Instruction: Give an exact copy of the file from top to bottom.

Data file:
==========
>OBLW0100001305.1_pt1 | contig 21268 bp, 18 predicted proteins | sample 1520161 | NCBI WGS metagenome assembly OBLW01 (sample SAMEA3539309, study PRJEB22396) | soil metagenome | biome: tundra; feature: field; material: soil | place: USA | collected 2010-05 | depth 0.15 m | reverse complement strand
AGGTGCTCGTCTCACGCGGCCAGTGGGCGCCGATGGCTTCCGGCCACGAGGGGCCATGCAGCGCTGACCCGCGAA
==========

>OBLW0100001305.1_pt1 | contig 21268 bp, 18 predicted proteins | sample 1520161 | NCBI WGS metagenome assembly OBLW01 (sample SAMEA3539309, study PRJEB22396) | soil metagenome | biome: tundra; feature: field; material: soil | place: USA | collected 2010-05 | depth 0.15 m | reverse complement strand
AGGTGCTCGTCTCACGCGGCCAGTGGGCGCCGATGGCTTCCGGCCACGAGGGGCCATGCAGCGCTGACCCGCGAA